Because Sweeney moved away from Denver and is thus no longer the regular art-circuit fixture he used to be, the current Zip 37 exhibit shouldn't be missed. It's an opportunity for local viewers to see what everyone's favorite baggage handler has been carrying around since the completion of "America...Why I Love Her."

Gary Sweeney: Harbor Division Series, through May 26 at Zip 37, 3644 Navajo Street, 477-4525.

KEEP WESTWORD FREE... Since we started Westword, it has been defined as the free, independent voice of Denver, and we'd like to keep it that way. With local media under siege, it's more important than ever for us to rally support behind funding our local journalism. You can help by participating in our "I Support" program, allowing us to keep offering readers access to our incisive coverage of local news, food and culture with no paywalls.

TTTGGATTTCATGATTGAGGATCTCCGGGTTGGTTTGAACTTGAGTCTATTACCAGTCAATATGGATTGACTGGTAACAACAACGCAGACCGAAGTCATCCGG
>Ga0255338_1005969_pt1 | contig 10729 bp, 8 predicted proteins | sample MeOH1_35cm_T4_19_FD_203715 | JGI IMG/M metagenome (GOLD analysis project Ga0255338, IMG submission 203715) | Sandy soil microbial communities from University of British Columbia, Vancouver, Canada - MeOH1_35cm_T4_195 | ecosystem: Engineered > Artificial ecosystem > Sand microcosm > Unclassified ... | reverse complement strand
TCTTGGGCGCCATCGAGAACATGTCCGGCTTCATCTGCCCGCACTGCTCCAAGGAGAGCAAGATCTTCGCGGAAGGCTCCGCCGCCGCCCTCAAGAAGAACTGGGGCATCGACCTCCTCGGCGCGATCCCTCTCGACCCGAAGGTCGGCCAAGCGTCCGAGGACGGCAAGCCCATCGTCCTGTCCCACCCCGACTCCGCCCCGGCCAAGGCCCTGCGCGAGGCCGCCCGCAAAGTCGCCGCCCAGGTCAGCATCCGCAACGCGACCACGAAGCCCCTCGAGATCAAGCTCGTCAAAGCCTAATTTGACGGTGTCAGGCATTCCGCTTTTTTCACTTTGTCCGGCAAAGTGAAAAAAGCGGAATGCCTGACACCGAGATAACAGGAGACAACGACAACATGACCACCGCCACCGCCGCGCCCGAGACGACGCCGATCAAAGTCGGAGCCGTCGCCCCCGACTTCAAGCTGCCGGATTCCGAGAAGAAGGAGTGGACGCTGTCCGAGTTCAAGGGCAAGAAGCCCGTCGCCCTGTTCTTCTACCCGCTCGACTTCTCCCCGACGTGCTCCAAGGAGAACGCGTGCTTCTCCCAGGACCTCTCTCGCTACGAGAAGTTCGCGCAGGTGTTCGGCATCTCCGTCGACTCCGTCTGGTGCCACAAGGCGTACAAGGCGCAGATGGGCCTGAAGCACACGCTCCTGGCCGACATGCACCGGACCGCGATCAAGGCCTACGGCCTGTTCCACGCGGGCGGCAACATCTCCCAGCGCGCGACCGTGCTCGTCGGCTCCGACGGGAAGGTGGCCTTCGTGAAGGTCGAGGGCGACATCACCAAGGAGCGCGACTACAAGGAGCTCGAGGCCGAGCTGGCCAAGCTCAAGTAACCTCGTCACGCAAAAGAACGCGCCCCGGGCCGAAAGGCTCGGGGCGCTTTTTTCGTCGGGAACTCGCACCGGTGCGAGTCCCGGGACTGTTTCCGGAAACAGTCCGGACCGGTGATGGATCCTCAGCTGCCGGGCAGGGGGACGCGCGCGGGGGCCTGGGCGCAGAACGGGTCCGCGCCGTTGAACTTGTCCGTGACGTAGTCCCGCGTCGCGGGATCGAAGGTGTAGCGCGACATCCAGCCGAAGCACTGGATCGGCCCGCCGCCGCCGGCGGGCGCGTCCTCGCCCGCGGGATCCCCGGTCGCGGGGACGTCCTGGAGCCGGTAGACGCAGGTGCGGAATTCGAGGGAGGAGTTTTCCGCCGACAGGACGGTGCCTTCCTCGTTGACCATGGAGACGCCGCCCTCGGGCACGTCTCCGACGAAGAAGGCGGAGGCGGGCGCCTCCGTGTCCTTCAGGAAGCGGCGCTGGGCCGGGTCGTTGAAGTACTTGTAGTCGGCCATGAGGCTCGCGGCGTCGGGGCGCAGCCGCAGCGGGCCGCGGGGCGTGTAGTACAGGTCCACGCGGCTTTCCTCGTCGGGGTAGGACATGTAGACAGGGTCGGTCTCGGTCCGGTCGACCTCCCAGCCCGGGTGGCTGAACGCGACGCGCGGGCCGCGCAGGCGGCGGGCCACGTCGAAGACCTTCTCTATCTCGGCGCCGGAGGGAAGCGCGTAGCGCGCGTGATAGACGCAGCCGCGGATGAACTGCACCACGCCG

Michael Paglia is an art historian and writer whose columns have appeared in Westword since 1995; his essays on the visual arts have also been published in national periodicals including Art News, Architecture, Art Ltd., Modernism, Art & Auction and Sculpture Magazine. He taught art history at the University of Colorado Denver.
Contact: Michael Paglia